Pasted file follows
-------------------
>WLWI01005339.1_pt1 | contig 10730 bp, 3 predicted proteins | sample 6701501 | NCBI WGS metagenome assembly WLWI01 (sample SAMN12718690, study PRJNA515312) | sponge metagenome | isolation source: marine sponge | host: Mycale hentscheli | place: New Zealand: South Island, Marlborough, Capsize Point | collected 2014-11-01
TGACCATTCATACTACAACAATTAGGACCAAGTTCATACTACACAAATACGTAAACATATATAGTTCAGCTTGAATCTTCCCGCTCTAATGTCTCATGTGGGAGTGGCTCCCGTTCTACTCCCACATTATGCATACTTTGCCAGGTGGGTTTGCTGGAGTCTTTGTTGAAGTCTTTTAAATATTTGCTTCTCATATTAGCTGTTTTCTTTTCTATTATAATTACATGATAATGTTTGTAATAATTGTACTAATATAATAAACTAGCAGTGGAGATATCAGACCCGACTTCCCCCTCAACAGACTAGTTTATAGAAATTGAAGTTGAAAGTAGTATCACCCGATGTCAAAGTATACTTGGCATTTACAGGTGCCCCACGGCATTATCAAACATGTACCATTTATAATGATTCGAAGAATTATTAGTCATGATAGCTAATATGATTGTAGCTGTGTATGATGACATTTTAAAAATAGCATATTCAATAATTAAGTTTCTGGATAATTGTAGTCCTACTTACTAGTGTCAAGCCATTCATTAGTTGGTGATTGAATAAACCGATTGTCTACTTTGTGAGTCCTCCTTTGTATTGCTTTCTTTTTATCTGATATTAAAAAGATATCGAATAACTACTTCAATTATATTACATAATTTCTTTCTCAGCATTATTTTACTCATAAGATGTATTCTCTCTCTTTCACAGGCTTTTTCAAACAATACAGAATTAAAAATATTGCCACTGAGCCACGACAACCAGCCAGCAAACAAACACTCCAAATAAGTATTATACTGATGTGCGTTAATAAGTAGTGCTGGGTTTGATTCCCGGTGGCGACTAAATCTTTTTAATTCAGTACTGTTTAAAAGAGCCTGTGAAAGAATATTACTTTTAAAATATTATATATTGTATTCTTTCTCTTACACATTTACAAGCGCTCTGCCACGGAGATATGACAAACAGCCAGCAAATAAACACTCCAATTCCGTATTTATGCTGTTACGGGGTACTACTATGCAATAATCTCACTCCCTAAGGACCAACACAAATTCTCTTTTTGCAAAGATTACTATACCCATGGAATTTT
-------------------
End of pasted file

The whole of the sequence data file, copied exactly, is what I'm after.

>WLWI01005339.1_pt1 | contig 10730 bp, 3 predicted proteins | sample 6701501 | NCBI WGS metagenome assembly WLWI01 (sample SAMN12718690, study PRJNA515312) | sponge metagenome | isolation source: marine sponge | host: Mycale hentscheli | place: New Zealand: South Island, Marlborough, Capsize Point | collected 2014-11-01
TGACCATTCATACTACAACAATTAGGACCAAGTTCATACTACACAAATACGTAAACATATATAGTTCAGCTTGAATCTTCCCGCTCTAATGTCTCATGTGGGAGTGGCTCCCGTTCTACTCCCACATTATGCATACTTTGCCAGGTGGGTTTGCTGGAGTCTTTGTTGAAGTCTTTTAAATATTTGCTTCTCATATTAGCTGTTTTCTTTTCTATTATAATTACATGATAATGTTTGTAATAATTGTACTAATATAATAAACTAGCAGTGGAGATATCAGACCCGACTTCCCCCTCAACAGACTAGTTTATAGAAATTGAAGTTGAAAGTAGTATCACCCGATGTCAAAGTATACTTGGCATTTACAGGTGCCCCACGGCATTATCAAACATGTACCATTTATAATGATTCGAAGAATTATTAGTCATGATAGCTAATATGATTGTAGCTGTGTATGATGACATTTTAAAAATAGCATATTCAATAATTAAGTTTCTGGATAATTGTAGTCCTACTTACTAGTGTCAAGCCATTCATTAGTTGGTGATTGAATAAACCGATTGTCTACTTTGTGAGTCCTCCTTTGTATTGCTTTCTTTTTATCTGATATTAAAAAGATATCGAATAACTACTTCAATTATATTACATAATTTCTTTCTCAGCATTATTTTACTCATAAGATGTATTCTCTCTCTTTCACAGGCTTTTTCAAACAATACAGAATTAAAAATATTGCCACTGAGCCACGACAACCAGCCAGCAAACAAACACTCCAAATAAGTATTATACTGATGTGCGTTAATAAGTAGTGCTGGGTTTGATTCCCGGTGGCGACTAAATCTTTTTAATTCAGTACTGTTTAAAAGAGCCTGTGAAAGAATATTACTTTTAAAATATTATATATTGTATTCTTTCTCTTACACATTTACAAGCGCTCTGCCACGGAGATATGACAAACAGCCAGCAAATAAACACTCCAATTCCGTATTTATGCTGTTACGGGGTACTACTATGCAATAATCTCACTCCCTAAGGACCAACACAAATTCTCTTTTTGCAAAGATTACTATACCCATGGAATTTT